When choosing which type of business structure to form, one of the main considerations is finding a structure that maximizes the limits on personal liability. Starting and running a business is difficult enough, so finding ways to protect personal assets and limit the exposure of personal liability is a key aspect of choosing a business structure. One of the most popular structures to accomplish this is an LLC.
Following are four of the basic advantages of setting up an LLC.
Unlike a sole proprietorship or a partnership, an LLC offers a deeper layer of protection of personal liability against business debts. The LLC structure offers protections similar to those found in a corporation, but the LLC is easier to set up and much easier to operate. An LLC is more difficult to set up than a sole proprietorship or a partnership, but it does offer other advantages over the two structures.
Unlike a corporation, an LLC has the same pass-through tax entity status as a sole proprietorship or a partnership. The profits and losses of the company pass through to the owners and are reported on personal tax returns, just like a partnership or a single business owner. This is a much simpler method for tax accounting, unlike a corporation which must pay taxes as an entity.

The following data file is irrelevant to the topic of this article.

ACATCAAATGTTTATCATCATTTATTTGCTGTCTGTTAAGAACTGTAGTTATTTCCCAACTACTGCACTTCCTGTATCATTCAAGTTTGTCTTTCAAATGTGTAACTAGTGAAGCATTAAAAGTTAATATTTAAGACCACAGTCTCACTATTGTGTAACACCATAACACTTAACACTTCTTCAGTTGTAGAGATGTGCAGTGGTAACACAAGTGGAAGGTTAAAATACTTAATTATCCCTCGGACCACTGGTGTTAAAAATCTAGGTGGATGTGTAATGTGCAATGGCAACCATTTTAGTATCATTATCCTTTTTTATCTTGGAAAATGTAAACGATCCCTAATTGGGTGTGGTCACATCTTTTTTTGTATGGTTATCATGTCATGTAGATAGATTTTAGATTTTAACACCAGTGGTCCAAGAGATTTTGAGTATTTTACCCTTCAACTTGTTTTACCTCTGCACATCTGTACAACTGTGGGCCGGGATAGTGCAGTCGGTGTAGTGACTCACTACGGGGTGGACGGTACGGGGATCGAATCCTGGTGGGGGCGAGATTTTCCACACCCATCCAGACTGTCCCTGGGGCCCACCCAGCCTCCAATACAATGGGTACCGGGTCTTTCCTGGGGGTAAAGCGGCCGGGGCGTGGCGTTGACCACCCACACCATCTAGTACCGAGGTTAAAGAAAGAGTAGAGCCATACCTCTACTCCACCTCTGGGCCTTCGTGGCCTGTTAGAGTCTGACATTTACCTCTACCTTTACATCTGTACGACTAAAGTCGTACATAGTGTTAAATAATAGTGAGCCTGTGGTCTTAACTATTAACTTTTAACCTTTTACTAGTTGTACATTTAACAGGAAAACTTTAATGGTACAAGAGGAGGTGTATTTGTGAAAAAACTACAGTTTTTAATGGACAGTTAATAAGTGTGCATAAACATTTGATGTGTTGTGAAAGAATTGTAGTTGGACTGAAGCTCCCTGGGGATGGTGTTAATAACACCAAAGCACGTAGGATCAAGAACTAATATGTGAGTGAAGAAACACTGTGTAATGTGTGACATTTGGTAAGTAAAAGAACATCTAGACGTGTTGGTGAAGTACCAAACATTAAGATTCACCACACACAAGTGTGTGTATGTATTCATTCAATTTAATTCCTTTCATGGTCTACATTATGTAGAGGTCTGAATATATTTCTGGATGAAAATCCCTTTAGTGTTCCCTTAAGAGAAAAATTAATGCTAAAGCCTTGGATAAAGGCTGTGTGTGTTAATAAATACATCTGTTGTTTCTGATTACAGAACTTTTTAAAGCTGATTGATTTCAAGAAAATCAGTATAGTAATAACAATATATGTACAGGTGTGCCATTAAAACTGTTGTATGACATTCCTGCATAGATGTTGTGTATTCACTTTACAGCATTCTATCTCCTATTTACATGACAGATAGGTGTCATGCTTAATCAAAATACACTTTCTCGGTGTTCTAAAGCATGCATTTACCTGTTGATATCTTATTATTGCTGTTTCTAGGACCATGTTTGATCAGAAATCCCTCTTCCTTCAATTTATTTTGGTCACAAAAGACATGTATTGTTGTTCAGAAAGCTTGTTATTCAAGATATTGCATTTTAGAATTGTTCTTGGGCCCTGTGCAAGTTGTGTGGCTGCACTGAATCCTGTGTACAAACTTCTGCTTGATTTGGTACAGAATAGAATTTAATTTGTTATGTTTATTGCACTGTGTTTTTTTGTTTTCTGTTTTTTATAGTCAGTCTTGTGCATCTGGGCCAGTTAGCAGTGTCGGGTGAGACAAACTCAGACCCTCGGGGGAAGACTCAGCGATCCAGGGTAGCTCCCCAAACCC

The main advantage of an LLC is that it blends the advantages of other business structures together without many of the disadvantages. The LLC is less complicated to set up than a corporation, but it offers its members personal protection against creditors should the company not be able to pay its debts. An LLC can be operated much like a sole proprietorship or a partnership while still offering protection against personal liability.
While forming an LLC is more complicated than a partnership or sole proprietorship, it requires fewer steps than forming a corporation. LLCs are formed by submitting articles of organization with the LLC division of the state's government. The main advantage to an LLC is that it can be formed by a single person, unlike a corporation.
LLCs must also form a written operating agreement, which spells out the responsibilities of the owners and their share of interest in the business.
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